Later on, when Jack comes back the next year to apply for a job again there (in vain, it turns out) the truck/trailer are still parked there!

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Re: The Hidden Ocean
« Reply #4 on: September 18, 2007, 01:25:44 pm »
I'm sure there are other marine references that I'm passing over.
And one of them, in the story, is the reference to the doomed submarine, the Thresher. The fact that the sub is named after a prairie harvesting machine shows how tightly Annie Proulx has meshed her metaphors in the story.

Sometimes the metaphors come so thick and heavy that I think I will drown looking up!!

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moremojo

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Re: The Hidden Ocean
« Reply #5 on: September 18, 2007, 05:46:41 pm »
Just wanted to point out that Ennis's very first name means 'island', with its implication of a surrounding body of water. So the 'del Mar' that Jack prods out of him on that initial meeting might almost be seen to be redundant.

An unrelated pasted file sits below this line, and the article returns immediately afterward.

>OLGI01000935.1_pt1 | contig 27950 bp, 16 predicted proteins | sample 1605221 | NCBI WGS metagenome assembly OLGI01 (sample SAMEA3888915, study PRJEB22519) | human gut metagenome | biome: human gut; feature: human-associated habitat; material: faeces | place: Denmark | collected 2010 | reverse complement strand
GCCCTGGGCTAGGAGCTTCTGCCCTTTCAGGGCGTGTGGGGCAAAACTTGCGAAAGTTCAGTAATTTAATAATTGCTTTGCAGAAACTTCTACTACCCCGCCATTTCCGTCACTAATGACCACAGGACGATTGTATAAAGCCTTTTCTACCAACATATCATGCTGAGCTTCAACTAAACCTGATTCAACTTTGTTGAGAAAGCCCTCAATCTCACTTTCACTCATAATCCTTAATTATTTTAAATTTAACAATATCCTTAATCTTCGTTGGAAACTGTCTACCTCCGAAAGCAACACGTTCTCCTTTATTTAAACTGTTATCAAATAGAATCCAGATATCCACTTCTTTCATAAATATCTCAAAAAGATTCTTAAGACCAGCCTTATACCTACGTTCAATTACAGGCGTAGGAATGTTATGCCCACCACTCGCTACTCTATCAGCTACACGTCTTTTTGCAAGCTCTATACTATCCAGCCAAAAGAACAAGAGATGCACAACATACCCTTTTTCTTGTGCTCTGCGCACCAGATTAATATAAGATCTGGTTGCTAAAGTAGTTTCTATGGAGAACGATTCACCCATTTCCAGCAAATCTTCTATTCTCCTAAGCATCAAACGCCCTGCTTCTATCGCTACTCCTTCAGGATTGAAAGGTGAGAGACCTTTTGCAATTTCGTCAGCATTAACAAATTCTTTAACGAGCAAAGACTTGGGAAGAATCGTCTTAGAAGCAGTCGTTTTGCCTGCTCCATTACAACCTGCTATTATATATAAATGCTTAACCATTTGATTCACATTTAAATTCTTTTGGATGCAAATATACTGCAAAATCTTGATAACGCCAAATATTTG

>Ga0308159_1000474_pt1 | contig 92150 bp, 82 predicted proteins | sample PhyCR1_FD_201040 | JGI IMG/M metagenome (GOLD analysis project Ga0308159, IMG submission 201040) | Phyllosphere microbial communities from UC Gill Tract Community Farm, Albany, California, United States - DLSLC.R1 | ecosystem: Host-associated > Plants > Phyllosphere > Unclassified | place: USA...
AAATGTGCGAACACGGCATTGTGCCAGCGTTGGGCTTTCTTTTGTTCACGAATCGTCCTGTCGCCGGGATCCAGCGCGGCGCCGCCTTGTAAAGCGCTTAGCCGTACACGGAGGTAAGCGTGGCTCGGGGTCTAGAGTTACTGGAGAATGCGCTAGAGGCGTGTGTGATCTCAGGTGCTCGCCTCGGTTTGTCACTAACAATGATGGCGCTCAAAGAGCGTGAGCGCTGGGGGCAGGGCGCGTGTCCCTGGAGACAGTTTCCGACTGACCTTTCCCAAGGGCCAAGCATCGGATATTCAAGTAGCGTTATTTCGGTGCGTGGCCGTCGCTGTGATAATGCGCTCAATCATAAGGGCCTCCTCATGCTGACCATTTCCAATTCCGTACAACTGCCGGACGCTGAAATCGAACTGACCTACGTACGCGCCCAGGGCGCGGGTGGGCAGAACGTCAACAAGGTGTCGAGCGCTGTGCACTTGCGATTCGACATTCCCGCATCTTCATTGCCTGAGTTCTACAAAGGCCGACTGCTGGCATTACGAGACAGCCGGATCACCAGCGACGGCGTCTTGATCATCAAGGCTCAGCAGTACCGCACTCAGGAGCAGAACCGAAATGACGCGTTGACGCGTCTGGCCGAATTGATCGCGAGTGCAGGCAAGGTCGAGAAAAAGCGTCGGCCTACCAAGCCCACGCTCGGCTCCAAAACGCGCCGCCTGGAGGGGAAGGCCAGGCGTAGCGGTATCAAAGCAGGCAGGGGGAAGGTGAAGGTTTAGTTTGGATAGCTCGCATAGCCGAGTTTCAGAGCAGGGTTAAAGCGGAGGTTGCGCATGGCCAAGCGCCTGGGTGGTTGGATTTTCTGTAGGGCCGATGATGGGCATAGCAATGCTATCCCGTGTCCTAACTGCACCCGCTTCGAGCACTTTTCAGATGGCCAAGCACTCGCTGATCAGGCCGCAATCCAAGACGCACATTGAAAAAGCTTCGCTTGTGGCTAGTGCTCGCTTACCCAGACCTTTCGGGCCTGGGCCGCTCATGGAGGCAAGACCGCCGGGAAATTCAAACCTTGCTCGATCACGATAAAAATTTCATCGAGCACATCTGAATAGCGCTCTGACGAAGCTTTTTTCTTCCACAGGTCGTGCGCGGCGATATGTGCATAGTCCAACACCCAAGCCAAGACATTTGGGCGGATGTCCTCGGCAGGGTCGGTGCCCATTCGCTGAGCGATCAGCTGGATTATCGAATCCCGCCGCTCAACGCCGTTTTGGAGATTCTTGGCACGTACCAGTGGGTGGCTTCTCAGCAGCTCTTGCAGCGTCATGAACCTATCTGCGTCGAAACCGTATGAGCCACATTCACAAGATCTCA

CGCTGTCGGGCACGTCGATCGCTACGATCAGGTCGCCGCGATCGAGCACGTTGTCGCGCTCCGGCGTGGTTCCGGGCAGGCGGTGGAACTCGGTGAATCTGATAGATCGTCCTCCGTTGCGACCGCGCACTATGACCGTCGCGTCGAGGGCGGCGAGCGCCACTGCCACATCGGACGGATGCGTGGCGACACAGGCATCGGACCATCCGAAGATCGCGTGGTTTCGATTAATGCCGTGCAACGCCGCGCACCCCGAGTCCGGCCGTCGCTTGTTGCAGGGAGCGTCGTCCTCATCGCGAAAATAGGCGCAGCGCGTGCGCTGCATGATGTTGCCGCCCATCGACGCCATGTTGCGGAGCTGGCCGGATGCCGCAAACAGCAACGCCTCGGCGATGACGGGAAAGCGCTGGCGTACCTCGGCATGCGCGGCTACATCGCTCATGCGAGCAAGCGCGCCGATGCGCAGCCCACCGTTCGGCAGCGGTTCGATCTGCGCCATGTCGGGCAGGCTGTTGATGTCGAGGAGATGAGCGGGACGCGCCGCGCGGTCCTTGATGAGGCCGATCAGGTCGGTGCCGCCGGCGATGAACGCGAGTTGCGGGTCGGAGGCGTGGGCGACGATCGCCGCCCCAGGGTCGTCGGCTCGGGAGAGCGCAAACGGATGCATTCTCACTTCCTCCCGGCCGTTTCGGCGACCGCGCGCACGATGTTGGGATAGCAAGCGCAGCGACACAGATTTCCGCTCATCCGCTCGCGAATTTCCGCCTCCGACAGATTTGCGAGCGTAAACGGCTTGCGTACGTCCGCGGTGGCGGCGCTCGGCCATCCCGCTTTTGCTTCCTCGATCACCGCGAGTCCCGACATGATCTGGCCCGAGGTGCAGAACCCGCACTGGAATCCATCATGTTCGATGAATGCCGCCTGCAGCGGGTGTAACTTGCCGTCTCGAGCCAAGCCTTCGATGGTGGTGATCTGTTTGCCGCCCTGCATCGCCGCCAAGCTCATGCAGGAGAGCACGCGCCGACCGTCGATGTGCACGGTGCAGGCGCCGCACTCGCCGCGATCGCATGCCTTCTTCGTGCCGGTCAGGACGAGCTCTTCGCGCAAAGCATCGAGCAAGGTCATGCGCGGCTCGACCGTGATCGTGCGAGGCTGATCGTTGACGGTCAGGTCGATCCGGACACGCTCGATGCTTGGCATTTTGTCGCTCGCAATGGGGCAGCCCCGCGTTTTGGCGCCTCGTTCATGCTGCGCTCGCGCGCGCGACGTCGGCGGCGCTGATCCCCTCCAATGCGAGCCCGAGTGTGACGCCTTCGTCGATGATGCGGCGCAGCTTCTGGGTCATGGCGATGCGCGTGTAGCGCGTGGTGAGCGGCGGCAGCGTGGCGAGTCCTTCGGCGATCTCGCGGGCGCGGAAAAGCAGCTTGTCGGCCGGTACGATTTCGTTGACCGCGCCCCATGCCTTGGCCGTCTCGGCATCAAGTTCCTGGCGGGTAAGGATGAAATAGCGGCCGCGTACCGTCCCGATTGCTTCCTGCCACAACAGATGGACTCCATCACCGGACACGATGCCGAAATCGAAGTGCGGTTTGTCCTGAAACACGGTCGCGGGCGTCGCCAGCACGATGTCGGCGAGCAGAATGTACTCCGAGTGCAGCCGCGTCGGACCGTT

I'm remembering the reference in the story to Jack looking up at the clear blue Wyoming sky on that last tryst and imagining himself drowning in the ocean-like vista above him.

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Re: The Hidden Ocean
« Reply #6 on: September 19, 2007, 11:40:53 am »
Thanks, Scott...Ennis is like a rock in the midst of an ocean, but when we first meet him he is denying the existence of the ocean. In Ang Lee's Taoist way of looking at the world, the solid and liquid worlds are both opposites and complements.

Here's the quote from the story about the Thresher:

"...the submarine Thresher lost two months earlier with all hands and how it must have been in the last doomed minutes..."

And, BTW, that is an incredible sentence in the story, very Joycean. We could probably discuss that one sentence for a couple weeks!!
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moremojo